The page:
When we start planning for reading and writing on my campus, the initial step is to get to the teaching points and plan their order based on student need. It is so very important that those points are clear and precise so students can easily follow along, but is not the be all, end all. We have to make sure that we give the other parts of our mini-lessons almost as much time and consideration as well. They are all needed for the great instruction we want out kids to have. If you are wanting to focus your energy on your mini-lessons, let’s delve in a little deeper.
The mini-lesson has four components. They are the connection, the teaching, the active engagement, and the link. They are separate and need to be clearly distinguishable when we are teaching. The mini-lesson is called mini for a reason. They need to be short, preferably between 7 and 10 minutes. To do that, we need to make sure we are teaching one thing and one thing only through the four components.
The connection is a time to hook your students into today’s learning. I’m a story teller. I like to tell stories that get students hanging on my every word and make the connection to the learning. My stories are usually from my life. Sometimes I embellish them (I actually do that a lot, but don’t tell!), and I sometimes completely make them up. They get my students hooked and engaged and ready for learning. I don’t tell random stories though. They do connect, in some way, to what my teaching point is. That’s what works for me. I have colleagues that don’t do that because that isn’t them. Instead, they give purpose to the learning and connect to previous learning without adding all the crazy adventures of their pets or kids. It completely works for them. Whatever your method, it needs to be short, sweet, and neat to hook students and get them primed for learning.
The teaching part of my lesson is easily distinguishable. It always starts with, “Today I am going to teach you…” I do that for a specific reason. It’s a cue that the next thing I’m going to say is verbal gold. It is so important that you don’t want to miss it. Then I name my teaching point, remembering to make it short and easy to understand. My teaching points teach what a reader or writer does, how they do it, and why they do it. All three are important. If we don’t know how or why we are doing something, we really aren’t going to use it. About 80% of the time I go on to model the strategy I’m teaching, but that’s not the only way.
In addition to demonstration lessons, we can also lead the class on a guided practice, or lead an inquiry lesson. They all work, but they all have different purposes. I usually do demonstration lessons, as it is something completely new that I am showing the students. I use guided practice lessons to add on or touch up a strategy we have previously learned about. Inquiry lessons are used when I want the students to notice, discover and name a strategy that may work for them. They aren’t easy to do, but are so worth it when the lightbulb starts to glow.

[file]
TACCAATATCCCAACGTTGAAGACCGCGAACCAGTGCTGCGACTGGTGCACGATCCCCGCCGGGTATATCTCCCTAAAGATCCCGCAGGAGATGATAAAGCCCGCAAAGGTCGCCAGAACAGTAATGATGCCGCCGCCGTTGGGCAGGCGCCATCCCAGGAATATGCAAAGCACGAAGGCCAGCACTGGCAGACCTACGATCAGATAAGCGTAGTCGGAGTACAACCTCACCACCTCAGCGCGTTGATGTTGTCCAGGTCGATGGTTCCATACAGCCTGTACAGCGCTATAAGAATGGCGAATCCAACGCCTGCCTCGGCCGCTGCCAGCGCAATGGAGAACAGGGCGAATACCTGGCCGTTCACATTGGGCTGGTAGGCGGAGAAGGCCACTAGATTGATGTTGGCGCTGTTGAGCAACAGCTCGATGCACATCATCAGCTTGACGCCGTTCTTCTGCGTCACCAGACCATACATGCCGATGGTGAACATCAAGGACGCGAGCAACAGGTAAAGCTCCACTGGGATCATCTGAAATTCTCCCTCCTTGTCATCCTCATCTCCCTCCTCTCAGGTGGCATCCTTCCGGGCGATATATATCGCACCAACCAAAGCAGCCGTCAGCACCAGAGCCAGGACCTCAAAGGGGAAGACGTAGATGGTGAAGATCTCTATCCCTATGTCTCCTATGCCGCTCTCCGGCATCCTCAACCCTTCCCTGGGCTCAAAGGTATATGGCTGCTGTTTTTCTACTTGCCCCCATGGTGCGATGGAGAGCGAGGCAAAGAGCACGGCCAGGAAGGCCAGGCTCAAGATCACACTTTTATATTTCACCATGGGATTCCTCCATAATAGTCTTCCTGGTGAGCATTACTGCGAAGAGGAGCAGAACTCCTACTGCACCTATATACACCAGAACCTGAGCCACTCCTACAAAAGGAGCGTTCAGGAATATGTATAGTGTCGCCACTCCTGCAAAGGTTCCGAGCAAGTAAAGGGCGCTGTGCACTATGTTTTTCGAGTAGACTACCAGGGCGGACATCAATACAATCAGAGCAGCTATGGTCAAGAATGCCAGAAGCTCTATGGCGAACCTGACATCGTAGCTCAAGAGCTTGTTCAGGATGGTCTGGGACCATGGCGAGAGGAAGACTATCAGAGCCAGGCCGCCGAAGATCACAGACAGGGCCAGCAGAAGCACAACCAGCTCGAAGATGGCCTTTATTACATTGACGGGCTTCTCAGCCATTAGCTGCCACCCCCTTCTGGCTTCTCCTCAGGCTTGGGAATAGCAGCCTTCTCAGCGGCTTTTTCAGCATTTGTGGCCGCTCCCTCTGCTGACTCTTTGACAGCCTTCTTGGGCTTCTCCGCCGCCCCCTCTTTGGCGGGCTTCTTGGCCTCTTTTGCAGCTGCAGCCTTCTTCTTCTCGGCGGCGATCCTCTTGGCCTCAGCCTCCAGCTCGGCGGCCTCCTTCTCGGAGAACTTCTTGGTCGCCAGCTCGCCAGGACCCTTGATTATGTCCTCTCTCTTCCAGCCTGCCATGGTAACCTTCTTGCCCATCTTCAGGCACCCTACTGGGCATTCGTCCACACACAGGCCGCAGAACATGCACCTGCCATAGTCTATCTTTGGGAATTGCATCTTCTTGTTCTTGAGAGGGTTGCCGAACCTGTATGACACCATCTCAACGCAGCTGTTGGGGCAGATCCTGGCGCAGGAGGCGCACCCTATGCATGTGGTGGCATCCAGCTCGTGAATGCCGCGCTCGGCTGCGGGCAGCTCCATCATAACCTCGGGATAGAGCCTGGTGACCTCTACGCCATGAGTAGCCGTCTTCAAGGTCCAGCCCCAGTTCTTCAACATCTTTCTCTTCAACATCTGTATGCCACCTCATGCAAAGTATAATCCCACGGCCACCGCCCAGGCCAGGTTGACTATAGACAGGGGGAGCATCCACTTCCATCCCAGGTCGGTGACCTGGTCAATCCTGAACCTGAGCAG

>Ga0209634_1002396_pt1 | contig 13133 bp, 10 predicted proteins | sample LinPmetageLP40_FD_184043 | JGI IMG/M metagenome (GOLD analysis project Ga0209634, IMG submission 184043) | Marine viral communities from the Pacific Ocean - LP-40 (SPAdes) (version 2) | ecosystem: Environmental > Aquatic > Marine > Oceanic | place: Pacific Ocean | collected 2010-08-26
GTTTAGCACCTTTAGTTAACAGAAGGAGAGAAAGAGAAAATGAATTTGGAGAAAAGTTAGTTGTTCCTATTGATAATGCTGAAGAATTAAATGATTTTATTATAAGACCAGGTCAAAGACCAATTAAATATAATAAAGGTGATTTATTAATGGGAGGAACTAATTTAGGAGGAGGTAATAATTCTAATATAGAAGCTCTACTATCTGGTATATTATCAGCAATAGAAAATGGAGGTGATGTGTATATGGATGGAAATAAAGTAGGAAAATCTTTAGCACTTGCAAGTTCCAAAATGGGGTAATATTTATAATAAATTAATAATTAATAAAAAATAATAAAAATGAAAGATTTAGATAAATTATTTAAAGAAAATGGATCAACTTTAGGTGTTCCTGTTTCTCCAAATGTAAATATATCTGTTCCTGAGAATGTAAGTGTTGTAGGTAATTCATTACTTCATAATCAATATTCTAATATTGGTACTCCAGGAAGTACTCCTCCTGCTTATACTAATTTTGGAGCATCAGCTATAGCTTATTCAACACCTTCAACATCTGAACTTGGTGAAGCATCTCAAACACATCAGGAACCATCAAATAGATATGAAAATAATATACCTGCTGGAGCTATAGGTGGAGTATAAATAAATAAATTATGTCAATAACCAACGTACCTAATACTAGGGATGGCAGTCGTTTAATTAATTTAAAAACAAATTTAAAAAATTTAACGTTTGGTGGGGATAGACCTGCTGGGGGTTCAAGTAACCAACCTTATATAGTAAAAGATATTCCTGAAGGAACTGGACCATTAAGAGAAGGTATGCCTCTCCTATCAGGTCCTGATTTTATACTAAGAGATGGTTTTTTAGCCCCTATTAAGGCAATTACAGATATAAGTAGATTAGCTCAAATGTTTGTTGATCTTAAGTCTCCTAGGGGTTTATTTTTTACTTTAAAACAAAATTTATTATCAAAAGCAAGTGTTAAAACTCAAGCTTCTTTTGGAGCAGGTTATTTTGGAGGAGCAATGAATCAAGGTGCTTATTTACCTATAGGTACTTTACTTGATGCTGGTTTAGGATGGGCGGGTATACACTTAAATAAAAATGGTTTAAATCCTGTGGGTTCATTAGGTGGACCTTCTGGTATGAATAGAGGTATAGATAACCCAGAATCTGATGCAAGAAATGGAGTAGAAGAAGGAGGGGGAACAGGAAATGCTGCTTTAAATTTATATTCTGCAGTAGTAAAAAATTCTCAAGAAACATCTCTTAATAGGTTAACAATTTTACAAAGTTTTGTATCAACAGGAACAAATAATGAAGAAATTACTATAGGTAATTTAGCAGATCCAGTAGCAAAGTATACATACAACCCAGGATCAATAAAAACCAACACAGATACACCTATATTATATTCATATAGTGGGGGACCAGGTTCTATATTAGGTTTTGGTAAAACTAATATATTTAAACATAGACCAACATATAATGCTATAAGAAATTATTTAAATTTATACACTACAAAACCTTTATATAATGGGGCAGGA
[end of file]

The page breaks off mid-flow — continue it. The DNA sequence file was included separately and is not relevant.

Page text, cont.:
The active engagement is the “now you try” part of the lesson. I like to have students try the strategy with their partner. I’m not expecting perfection here, as it’s something new. I walk, listen and coach into the many approximations that they are using. This is a great time for me to reflect on my teaching. If they totally aren’t getting, it I’ll have to come back to the lesson in a different way the next day. Maybe I need to add something extra in the next lesson to make it more concrete. Maybe they already know it, and I can move on. Whatever the case may be, it gives me good formative feedback about where the students are as readers or writers and it helps me reflect on my instruction.
The link part of my lesson involves me restating the teaching point, naming the what, how, and why. It also includes an invitation to try the strategy when reading or writing and the three famous words, “Off you go!” I chose my words carefully here by saying an invitation. It is exactly that. I may say something like, “When you are reading and your character does something, one thing you may choose to do is stop and ask yourself why the character is acting that way.” The student can choose to use it, if it applies to what they are doing and where they are as a reader or writer. They may choose not to. That’s okay too. I hesitate to make the strategy mandatory work based on past experiences. If I made a strategy mandatory, it took away the independence from my students and became another thing to do because the teacher said so. The whole point of our instruction is for our students to be independent and use strategies when needed. If we make it mandatory, where’s the independence? Yes, students may choose not to use it, and fall flat. That’s a complete learning experience in itself. We can be there to talk through the situation, and coach in to the strategy that may help, yet it is still their choice. I refuse to believe that students, given a choice, will choose to purposefully and repeatedly fail. They may be scared to succeed, but they definitely don’t want to fail. We, as teachers, need to show them the power they have to be successful that each one of them has and how to tap into it even through setbacks.
So, think about your mini-lessons. Perhaps you need a planning template to help you. If so, here is one that I am fond of. Are all four parts of your mini-lessons distinguishable? Have you tried different formats aside from the demonstrating? Do your teaching points include a what, how, and why? Is this where you want to really focus your energy this year?